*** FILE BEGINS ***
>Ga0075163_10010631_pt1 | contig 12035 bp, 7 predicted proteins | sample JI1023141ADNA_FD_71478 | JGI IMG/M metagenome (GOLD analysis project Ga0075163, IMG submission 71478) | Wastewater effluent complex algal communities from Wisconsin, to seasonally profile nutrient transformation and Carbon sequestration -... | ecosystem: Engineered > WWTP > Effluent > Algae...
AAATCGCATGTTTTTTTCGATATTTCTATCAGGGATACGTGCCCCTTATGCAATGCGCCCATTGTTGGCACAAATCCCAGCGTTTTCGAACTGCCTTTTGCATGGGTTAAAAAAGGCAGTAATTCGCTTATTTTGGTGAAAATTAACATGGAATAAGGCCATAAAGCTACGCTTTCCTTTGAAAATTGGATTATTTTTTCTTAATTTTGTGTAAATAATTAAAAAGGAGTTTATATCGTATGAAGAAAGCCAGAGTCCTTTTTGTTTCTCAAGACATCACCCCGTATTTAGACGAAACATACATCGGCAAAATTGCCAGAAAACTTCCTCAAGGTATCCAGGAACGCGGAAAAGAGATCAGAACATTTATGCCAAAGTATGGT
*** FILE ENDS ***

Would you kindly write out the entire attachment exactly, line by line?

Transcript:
>Ga0075163_10010631_pt1 | contig 12035 bp, 7 predicted proteins | sample JI1023141ADNA_FD_71478 | JGI IMG/M metagenome (GOLD analysis project Ga0075163, IMG submission 71478) | Wastewater effluent complex algal communities from Wisconsin, to seasonally profile nutrient transformation and Carbon sequestration -... | ecosystem: Engineered > WWTP > Effluent > Algae...
AAATCGCATGTTTTTTTCGATATTTCTATCAGGGATACGTGCCCCTTATGCAATGCGCCCATTGTTGGCACAAATCCCAGCGTTTTCGAACTGCCTTTTGCATGGGTTAAAAAAGGCAGTAATTCGCTTATTTTGGTGAAAATTAACATGGAATAAGGCCATAAAGCTACGCTTTCCTTTGAAAATTGGATTATTTTTTCTTAATTTTGTGTAAATAATTAAAAAGGAGTTTATATCGTATGAAGAAAGCCAGAGTCCTTTTTGTTTCTCAAGACATCACCCCGTATTTAGACGAAACATACATCGGCAAAATTGCCAGAAAACTTCCTCAAGGTATCCAGGAACGCGGAAAAGAGATCAGAACATTTATGCCAAAGTATGGT